Wednesday, March 31, 2021

Feedback: "You're too ____"

Actions to take: Ensure that all the feedback you give is about behaviors not about traits. Avoid descriptive language that has any subjectivity to it. Comment on factual, observable behaviors that the employee engages in. 

How many of you have received feedback from your boss that started with the phrase, "You're too ___" (and bosses, be honest, how many of you have given feedback that started that way)? How did that conversation go? You were probably mature enough to avoid disagreeing about it too much. But I bet you were worked up after you left the boss's office. I bet you were arguing with them in your head for days. 

"You're too ___" is not an effective way to help someone improve, for one simple reason. You are commenting on who they are rather than what they are doing. We all know most natural response to "You're too ___." "No I'm not!" The employee cannot help but get defensive. It is human nature. 

These conversations are a lot of wasted effort. I don't care if your employee really is too whatever they are. It's not about who is right and who is wrong. It's about saving yourself the hassle of having a conversation about right and wrong. 

Instead, only give feedback about observable behaviors, things that you can factually describe to the employee. Examples:

  • Bad: You frequently get angry with customers, which makes them uncomfortable with you.
  • Good: When you raise your voice and talk over the customers, the conversations go poorly. What can you do differently?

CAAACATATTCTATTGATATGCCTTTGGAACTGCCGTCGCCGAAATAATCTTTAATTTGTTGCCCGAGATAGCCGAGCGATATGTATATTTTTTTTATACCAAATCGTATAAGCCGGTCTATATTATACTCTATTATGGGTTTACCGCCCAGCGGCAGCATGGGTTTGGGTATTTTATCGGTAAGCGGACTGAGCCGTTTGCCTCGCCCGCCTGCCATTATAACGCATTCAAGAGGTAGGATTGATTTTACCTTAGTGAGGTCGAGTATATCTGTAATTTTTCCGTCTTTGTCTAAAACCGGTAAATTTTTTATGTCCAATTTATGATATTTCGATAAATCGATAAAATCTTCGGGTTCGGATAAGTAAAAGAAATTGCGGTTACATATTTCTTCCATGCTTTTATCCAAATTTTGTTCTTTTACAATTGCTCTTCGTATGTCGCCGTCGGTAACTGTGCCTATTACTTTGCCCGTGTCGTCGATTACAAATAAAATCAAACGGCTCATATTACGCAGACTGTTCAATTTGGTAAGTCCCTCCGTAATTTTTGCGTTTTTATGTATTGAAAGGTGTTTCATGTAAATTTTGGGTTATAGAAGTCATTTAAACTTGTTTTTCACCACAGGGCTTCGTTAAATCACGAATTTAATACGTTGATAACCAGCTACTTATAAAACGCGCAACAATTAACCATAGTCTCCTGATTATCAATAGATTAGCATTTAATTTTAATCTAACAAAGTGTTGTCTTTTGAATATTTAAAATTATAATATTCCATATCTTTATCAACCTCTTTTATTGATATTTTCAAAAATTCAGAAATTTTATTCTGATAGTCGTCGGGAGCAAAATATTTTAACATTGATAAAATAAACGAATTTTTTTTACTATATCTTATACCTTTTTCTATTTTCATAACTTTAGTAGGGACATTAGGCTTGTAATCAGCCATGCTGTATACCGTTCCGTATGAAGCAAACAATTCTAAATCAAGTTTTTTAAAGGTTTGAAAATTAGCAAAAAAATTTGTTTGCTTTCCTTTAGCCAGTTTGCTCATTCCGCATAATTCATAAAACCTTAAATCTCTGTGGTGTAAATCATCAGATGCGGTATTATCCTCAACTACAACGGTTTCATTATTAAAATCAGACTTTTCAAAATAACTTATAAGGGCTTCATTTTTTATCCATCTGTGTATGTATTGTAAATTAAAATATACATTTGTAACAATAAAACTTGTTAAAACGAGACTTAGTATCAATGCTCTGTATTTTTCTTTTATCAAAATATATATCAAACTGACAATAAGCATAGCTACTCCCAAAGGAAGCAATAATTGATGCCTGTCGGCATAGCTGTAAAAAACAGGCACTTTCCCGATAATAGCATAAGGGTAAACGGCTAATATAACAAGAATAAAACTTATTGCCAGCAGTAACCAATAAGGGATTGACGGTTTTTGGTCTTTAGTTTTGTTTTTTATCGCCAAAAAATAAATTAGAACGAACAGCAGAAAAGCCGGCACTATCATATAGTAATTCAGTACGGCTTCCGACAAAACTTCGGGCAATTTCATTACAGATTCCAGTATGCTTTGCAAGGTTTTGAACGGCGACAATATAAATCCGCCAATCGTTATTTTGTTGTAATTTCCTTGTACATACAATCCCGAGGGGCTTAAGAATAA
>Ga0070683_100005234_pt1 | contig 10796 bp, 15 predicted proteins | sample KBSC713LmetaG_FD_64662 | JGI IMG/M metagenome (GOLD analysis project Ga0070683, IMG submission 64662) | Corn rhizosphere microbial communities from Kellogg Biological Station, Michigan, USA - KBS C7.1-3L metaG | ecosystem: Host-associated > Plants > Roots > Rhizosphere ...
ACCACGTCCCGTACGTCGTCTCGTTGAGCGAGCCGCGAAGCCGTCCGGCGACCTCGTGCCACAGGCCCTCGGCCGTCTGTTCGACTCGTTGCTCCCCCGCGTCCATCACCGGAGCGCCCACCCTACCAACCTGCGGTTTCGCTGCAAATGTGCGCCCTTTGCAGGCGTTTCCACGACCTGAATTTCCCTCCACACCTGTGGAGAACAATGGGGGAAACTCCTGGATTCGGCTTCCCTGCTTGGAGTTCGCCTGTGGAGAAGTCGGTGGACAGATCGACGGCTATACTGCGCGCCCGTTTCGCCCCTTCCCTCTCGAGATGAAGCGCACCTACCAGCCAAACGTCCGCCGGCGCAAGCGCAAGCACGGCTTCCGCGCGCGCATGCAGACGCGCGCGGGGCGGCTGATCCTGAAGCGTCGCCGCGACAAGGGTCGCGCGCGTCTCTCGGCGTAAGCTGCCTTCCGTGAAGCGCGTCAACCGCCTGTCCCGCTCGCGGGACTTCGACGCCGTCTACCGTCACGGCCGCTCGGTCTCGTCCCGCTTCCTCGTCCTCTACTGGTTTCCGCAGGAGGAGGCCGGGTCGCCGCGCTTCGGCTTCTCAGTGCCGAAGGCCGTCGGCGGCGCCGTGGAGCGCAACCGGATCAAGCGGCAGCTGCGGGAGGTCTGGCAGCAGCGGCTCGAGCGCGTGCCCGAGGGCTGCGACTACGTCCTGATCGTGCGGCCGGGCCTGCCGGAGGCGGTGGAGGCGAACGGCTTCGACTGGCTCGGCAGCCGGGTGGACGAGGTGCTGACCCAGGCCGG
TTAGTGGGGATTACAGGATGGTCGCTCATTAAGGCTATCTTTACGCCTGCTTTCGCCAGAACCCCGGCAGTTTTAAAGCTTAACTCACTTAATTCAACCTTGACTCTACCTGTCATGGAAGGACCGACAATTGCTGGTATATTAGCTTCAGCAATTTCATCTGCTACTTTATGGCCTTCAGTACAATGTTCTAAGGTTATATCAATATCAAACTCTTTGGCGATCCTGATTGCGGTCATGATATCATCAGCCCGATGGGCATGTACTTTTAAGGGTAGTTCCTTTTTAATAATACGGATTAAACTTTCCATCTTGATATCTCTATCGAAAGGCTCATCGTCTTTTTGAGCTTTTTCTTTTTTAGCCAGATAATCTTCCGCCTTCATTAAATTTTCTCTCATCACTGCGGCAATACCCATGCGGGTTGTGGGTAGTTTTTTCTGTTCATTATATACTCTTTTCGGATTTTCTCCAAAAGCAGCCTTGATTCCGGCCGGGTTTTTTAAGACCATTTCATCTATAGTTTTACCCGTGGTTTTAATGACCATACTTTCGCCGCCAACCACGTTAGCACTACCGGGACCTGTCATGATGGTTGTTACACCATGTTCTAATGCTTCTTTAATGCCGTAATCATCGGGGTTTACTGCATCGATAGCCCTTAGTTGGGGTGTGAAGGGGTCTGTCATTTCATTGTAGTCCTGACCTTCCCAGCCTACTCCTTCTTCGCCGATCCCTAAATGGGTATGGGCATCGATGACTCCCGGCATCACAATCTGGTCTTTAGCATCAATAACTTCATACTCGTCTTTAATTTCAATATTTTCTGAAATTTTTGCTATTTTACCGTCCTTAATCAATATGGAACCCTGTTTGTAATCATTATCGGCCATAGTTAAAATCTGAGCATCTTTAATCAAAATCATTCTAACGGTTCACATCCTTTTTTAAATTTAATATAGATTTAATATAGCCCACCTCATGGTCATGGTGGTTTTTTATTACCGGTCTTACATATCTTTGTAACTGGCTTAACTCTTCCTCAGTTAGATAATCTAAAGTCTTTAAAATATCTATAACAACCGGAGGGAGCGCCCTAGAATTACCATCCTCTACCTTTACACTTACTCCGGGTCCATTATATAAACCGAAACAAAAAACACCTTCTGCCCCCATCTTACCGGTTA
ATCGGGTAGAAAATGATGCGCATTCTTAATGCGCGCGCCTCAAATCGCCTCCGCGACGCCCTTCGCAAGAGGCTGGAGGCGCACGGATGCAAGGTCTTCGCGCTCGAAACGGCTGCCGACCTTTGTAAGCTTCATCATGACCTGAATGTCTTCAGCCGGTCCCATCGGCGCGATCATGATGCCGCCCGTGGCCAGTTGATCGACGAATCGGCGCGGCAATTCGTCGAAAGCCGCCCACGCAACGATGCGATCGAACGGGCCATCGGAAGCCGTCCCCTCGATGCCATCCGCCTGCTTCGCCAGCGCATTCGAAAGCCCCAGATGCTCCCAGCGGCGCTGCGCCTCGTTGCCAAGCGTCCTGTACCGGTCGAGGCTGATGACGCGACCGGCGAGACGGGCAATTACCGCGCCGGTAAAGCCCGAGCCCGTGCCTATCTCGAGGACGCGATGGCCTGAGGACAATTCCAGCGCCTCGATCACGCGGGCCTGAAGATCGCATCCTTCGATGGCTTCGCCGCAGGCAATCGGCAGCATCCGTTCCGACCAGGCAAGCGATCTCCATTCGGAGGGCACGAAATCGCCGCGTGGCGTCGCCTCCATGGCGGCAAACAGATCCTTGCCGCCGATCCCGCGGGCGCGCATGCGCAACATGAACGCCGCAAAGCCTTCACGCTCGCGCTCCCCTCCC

• Bad: You're always late.
  • Good: When you show up late, it causes some issues. Can you make the effort to get in on time?
  • Bad: Your lack of organization makes you miss deadlines.
  • Good: When you miss deadlines, it pushes others' work back and causes delays. Do you want to work together on strategies to avoid it? 
As long as you are commenting on an employee's behavior, it becomes possible to give feedback on virtually anything. Give feedback on 1) anything that you would like the employee to keep doing or 2) anything you would like to see them do differently. With the casual, low-stakes feedback formula that this blog advocates, it really is that broad.

Average bosses see problem behavior over and over before they give feedback. When they do, they have the pattern stuck in their head. The feedback becomes about the employee instead of about the behavior. Better bosses give feedback when things are still small. They know to keep opinions about the person out of it and just focus on the behaviors they are engaging in. 

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